What’s true for leaders is true for teams in the workplace. The more team members trust each other, the more engaged and effective they are. You need to create a climate in which team members come to trust one another.
Duncan: How can someone with no title- or role-based authority hold others accountable on performance issues?
Kouzes: Accountability is a critical element in every collaborative effort. When people take personal responsibility and hold themselves accountable for their actions, their colleagues will be considerably more inclined to work with them and be more cooperative. The secret to accountability in peer-to-peer leadership, then, is to continuously stress how important each individual’s work is to their colleagues and to reinforce how everyone needs to hold themselves accountable to everyone else.
Knowing that your peers are expecting you to be prepared and to do your job is a powerful force in motivating each person to do well. The feeling of not wanting to let the rest of the group down strengthens each individual’s resolve to do his or her best. Additionally, the more people believe that everyone else is competent and taking responsibility for their own part of the job, the more trusting and cooperative they will be.
Duncan: How can after-action reviews help people assess what’s working and what’s not working in their leadership efforts?
Posner: In our research we find that people who were most actively involved in learning are also the ones who engage most often in The Five Practices of Exemplary Leadership. The more you are engaged in learning the more successful you are at leading—and just about anything else.
After-action reviews (AARs) are designed to help people learn by assessing performance during a project, program, or event. They elicit observations about what was supposed to happen, what actually happened, what worked and why, what didn’t work and why, and what can be done to improve. As such, AARs are organized ways in which leaders create learning opportunities for their teams and are a chance for leaders to model how they are open to learning as well. This kind of openness and transparency fosters a learning climate throughout an organization, and it also serves to further develop trust between leaders and constituents.
Duncan: What kinds of behaviors enable one to “encourage the heart” of others?
Kouzes: Making extraordinary things happen is hard work that often requires sacrifice and going above and beyond what is normally expected. It’s incumbent on leaders to let people know that their dedicated efforts are worthwhile and that they are making a difference. Toward that end, exemplary leaders recognize contributions by showing appreciation for individual excellence, and they celebrate the values and the victories by creating a spirit of community.
Exemplary leaders Encourage the Heart when they let others know they truly believe in them. They demonstrate confidence in others’ abilities and have genuinely positive expectations about what their constituents can achieve. Leaders are out and about paying attention to the difference people are making, and they provide positive feedback on how others’ contributions matter. Exemplary leaders personalize recognition, and they tell public stories that showcase individual excellence. They also provide social support, reinforcing how “we’re all in this together,” and they get personally involved in joyful celebrations when milestones are reached.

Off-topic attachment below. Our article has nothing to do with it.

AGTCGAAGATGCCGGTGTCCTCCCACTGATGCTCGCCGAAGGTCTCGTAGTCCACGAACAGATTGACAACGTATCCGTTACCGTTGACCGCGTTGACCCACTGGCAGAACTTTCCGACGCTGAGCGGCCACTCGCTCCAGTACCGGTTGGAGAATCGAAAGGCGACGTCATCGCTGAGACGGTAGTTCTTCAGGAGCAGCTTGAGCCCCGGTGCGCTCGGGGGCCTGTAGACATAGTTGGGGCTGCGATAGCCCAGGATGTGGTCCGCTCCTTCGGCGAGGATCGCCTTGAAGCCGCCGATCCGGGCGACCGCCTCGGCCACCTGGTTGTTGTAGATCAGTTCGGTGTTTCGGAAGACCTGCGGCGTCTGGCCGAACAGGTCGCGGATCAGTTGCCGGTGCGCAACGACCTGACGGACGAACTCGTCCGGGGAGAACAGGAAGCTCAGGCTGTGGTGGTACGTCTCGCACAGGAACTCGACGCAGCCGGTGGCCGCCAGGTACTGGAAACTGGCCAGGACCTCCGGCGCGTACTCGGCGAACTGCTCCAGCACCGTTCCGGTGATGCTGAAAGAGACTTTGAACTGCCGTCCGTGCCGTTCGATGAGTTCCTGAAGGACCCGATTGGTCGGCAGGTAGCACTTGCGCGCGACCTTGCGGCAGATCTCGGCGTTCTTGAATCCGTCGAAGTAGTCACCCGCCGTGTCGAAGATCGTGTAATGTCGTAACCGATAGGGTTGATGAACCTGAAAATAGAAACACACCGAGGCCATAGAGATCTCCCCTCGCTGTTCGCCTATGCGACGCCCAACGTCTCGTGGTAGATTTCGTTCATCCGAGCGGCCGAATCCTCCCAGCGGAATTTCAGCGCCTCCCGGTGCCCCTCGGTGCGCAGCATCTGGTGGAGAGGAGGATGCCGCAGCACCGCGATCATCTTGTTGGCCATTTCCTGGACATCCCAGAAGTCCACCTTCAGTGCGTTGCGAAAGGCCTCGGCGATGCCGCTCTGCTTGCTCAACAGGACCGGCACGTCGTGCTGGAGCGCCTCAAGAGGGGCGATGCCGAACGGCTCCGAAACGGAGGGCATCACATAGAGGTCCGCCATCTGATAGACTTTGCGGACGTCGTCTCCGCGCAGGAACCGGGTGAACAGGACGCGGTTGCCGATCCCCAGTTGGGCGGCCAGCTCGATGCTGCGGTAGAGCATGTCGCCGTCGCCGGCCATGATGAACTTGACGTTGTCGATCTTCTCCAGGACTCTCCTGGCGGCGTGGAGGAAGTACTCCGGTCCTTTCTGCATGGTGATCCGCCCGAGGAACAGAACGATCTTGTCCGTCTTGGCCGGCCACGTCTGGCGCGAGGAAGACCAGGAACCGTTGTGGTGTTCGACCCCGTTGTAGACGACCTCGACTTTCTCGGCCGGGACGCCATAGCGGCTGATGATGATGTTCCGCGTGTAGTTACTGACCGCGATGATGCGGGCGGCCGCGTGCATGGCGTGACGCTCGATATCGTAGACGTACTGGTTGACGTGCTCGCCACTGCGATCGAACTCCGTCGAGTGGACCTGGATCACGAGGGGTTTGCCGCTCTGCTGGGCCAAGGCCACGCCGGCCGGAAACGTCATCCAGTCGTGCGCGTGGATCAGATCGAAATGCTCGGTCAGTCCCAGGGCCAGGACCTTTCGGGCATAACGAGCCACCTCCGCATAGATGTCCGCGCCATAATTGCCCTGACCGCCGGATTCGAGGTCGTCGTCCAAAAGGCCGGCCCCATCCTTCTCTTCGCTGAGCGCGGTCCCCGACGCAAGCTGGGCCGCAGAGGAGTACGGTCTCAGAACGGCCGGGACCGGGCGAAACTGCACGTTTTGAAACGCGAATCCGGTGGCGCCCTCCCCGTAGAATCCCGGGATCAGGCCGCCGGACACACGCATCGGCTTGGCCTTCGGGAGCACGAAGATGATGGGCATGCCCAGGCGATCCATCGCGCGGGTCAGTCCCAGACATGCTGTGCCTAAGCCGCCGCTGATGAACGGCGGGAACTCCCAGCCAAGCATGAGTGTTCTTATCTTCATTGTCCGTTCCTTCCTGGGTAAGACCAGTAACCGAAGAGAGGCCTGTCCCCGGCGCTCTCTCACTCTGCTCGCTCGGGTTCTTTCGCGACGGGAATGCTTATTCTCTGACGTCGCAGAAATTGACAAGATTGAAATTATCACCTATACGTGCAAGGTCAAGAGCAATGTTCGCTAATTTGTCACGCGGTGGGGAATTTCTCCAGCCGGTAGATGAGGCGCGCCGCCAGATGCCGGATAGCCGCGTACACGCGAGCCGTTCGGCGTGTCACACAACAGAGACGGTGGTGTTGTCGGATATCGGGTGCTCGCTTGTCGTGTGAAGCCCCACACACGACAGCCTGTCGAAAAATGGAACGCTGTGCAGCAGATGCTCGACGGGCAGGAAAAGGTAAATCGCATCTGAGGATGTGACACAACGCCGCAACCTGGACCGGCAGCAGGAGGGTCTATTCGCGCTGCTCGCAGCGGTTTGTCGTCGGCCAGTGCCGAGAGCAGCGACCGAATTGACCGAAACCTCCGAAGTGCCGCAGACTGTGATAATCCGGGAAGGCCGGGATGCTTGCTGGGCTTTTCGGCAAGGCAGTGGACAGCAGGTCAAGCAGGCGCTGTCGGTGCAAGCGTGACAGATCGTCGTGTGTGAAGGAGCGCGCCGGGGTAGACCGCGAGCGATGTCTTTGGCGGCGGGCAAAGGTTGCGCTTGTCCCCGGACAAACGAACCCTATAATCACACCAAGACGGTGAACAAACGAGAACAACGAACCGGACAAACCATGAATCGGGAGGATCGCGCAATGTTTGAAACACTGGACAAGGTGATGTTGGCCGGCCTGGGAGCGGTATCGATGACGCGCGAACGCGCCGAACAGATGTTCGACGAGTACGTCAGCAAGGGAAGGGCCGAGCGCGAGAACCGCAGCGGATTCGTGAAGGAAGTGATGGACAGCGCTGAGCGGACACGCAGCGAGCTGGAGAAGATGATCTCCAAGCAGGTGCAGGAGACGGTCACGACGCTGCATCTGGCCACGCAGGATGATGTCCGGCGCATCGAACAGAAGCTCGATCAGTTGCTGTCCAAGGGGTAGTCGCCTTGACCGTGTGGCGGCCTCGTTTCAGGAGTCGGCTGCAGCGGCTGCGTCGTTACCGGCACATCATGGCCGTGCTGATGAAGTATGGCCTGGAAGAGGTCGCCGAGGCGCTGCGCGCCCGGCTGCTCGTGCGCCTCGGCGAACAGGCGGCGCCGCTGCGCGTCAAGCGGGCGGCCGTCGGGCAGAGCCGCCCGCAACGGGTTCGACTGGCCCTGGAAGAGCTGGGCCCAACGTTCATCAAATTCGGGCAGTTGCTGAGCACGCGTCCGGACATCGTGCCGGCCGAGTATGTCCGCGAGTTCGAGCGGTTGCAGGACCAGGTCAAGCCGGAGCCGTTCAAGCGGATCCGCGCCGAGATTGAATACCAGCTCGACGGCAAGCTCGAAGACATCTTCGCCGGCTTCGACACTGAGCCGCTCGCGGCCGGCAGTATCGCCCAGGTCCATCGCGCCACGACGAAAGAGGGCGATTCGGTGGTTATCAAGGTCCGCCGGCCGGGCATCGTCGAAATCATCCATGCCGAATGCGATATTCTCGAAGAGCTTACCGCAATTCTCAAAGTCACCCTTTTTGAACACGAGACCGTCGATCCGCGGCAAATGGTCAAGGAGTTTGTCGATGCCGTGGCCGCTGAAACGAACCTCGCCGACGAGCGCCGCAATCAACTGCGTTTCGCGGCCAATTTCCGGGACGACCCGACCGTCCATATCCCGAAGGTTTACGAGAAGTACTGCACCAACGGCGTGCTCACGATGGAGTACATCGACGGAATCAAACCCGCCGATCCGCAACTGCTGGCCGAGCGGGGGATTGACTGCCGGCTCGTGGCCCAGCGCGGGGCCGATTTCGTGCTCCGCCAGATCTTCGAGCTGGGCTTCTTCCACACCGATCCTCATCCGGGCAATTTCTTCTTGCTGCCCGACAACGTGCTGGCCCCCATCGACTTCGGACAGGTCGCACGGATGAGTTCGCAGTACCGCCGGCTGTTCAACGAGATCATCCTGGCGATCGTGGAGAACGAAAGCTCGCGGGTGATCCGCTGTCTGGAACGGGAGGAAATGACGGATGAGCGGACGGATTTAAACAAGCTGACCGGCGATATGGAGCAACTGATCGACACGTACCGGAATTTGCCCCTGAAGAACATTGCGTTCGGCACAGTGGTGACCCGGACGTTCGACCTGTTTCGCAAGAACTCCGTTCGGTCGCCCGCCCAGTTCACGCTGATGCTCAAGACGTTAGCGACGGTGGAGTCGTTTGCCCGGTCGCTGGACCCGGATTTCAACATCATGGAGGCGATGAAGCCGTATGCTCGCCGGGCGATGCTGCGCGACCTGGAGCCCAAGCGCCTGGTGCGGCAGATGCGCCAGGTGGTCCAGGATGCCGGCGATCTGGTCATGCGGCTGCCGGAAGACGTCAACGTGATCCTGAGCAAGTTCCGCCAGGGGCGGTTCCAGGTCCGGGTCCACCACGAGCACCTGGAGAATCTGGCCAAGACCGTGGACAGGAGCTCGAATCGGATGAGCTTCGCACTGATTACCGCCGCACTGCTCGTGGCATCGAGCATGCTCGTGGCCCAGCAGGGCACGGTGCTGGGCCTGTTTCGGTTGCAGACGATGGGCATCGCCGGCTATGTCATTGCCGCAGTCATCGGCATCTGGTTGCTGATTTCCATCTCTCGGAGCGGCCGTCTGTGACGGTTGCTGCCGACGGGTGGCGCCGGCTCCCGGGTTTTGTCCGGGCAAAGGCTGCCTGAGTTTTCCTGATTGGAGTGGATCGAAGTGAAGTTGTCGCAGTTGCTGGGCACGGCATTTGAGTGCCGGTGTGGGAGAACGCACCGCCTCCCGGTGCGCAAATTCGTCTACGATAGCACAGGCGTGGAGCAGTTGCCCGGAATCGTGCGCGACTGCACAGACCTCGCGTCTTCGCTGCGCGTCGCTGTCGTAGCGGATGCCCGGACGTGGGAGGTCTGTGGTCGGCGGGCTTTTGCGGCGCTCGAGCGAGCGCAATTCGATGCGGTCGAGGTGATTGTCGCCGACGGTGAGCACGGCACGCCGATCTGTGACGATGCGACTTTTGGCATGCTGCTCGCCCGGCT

These behaviors, and others that recognize individuals and celebrate together, demonstrate that at the end of the day leadership is an affair of the heart.
Duncan: In what ways has the Covid pandemic changed people’s perceptions of what constitutes leadership?
Posner: We’ve been researching leadership for four decades, and we’ve learned over and over again that the content of leadership has changed very little, but the context has changed a great deal. Meaning, the behaviors that leaders demonstrate to make extraordinary things happen have remained constant and that they continue to explain high levels of engagement and performance across the globe, in every economic sector, and with every kind of demographic group. The COVID-19 pandemic is one of the most dramatic changes we have experienced over these years—largely because it’s affected the entire globe and required the most significant collective changes in human behavior—but it only highlights how leadership matters, especially in times of adversity.
The pandemic has—like the most extreme contextual changes do—how leaders need to be even more mindful of how leadership is a relationship and how much more effort leaders need to put into connecting with their constituents, especially when those connections are remote and virtual. It also has shown us that, metaphorically speaking, exemplary leadership can spread but so can toxic leadership. Leaders have to be even more mindful during adverse times that their actions matter and that positive actions are the only ones that produce positive outcomes.
Duncan: At some level, is leadership really within the grasp of most people?
Kouzes: Yes. The data we collected for Everyday People, Extraordinary Leadership provide anecdotal and empirical evidence that everyone has the capacity to lead. Our data tell us that 99.9% of people are currently leading, but most are not leading frequently enough. The key to more extraordinary leadership is not discovering those few existing “stars,” but rather for everyone to shine brighter by engaging more frequently in exemplary leadership behavior. That’s a choice we can all make.
This column was first published by Forbes, where Dr. Duncan is a regular contributor.